Are You Too Efficient to Innovate? It sounds like a crazy question, but optimization doesn't always lead to inspiration.
We're all looking for an edge. To find it, we often become obsessed with efficiency — searching for ways to move faster and produce more.
But is it possible to be too efficient? What if, paradoxically, our pursuit of efficiency makes us less efficient?
That's a not-so-crazy idea I heard recently from Edward Tenner, a distinguished scholar at the Smithsonian Institution and the author of a book called The Efficiency Paradox. He is not opposed to efficiency — after all, there's nothing productive about being sloppy and disorganized. But he does offer caution to those who glorify it.
"Innovation very seldom can be done efficiently," he tells me. "There are always lots of mistakes involved. So if you have software or any other arrangement that optimizes things too soon, you might be passing up the biggest opportunity."
By way of example, he offers Harry Potter. Many publishers rejected the book when J.K. Rowling first pitched it, very likely because it conflicted with the publishers' data about what kids like. The story was unusually long and set in an old-fashioned place — who wants that?! But finally, the founder of a small British publisher gave the first chapter to his then-8-year-old daughter. She loved it, so that was that.
In short, the inefficient amusement of a child beat the efficient data-driven decisions of major publishers. This should be a lesson to us all, Tenner says — because it is both a trap to avoid and an opportunity to explore.
"In pure efficiency and brute power, the giant companies will always have an advantage," he says. "But entrepreneurs can stand out by combining the right technology with the human touch, and the ability to relate to people in a way that really big organizations can't."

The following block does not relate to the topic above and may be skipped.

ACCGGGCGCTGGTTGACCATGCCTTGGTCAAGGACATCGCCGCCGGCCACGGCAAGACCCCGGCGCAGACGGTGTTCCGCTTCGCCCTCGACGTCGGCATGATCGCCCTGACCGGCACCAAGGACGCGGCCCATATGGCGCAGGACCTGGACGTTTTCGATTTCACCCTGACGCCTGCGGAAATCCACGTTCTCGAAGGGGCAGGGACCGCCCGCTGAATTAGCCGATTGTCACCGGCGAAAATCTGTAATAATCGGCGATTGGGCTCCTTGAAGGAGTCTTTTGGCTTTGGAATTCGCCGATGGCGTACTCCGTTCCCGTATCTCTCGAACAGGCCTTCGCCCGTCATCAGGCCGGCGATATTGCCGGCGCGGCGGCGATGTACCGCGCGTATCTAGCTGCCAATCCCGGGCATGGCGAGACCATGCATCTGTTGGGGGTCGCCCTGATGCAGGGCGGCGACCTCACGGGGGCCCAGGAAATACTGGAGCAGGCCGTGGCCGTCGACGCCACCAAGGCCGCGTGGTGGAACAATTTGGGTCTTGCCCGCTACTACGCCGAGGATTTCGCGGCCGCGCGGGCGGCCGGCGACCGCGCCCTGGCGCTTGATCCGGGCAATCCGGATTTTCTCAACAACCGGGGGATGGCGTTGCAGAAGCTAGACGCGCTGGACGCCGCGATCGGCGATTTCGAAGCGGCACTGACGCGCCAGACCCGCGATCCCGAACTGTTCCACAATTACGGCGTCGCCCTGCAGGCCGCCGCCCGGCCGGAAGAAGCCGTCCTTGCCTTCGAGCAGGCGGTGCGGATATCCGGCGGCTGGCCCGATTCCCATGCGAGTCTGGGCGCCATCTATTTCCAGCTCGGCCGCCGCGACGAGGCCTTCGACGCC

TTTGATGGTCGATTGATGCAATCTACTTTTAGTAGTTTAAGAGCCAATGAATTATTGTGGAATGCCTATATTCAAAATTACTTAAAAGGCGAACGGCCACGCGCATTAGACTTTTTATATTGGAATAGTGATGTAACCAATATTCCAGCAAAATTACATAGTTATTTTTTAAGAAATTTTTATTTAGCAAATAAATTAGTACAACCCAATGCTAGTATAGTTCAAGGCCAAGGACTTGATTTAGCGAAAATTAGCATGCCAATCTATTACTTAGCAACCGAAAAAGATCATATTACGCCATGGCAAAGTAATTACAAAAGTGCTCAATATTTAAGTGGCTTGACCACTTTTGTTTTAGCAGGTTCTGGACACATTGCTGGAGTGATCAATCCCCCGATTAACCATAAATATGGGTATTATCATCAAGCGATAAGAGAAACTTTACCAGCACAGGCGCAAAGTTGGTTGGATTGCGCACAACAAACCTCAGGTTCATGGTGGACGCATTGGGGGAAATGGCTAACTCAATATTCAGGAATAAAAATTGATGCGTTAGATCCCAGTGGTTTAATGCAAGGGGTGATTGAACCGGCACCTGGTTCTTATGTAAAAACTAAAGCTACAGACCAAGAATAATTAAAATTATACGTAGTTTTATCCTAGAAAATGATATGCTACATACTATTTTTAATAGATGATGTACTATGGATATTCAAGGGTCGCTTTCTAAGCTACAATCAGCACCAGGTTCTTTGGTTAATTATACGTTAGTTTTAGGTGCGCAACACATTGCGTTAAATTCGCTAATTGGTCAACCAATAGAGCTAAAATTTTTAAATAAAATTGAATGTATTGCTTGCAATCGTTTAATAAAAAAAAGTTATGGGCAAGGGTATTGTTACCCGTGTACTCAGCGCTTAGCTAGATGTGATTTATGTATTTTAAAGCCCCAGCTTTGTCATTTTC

Tenner's message can apply in big and broad ways to companies that maximize efficiency at the expense of innovation. After all, I bet Blockbuster ran very efficient stores while a young Netflix inefficiently studied what modern entertainment fans wanted. But as Tenner told me all this, I realized that the principle applies in personal ways too — and how, in fact, I might be teetering into my own efficiency paradox.
I am an extrovert, and I attribute much of my success to my ability to connect with others and translate their ideas to the masses. But as my work became busier, more people were asking me for meetings and calls — and I was having less time for any of them. For a while, I solved this with a system I called the "arbitrary yes" — it means saying yes, completely arbitrarily, to the occasional meeting with a stranger. Most of these went nowhere, but a few produced great ideas, connections, and even friends. The beauty of inefficiency!
Then life got too busy for even that. I reduced the number of calls and meetings I took even with people I know. I recently brought on an assistant to help me manage everything, and he found ways for me to be even more efficient. In one case, he offered to reply to all my social media DMs as if it were me. This would save me more time, he said, which was tempting: I have long replied to everyone myself, and it takes a lot of brain space.
But then I realized, No, I cannot hand that off! It might be efficient, but it would also cut off a valuable channel for feedback. So I started redrawing some lines. I'm holding on to all my social media. I'm meeting more interesting people. When I go to an event, I linger longer to chat. And I'm exploring some crazy ideas that may not go anywhere — while reminding myself that the failures are not wasted time.
There is no perfect balance to this, but I encourage you to explore it yourself. What part of your work or life has become too efficient? What solution has caused another problem? There is no efficient way to answer these questions — but I guess that's the point.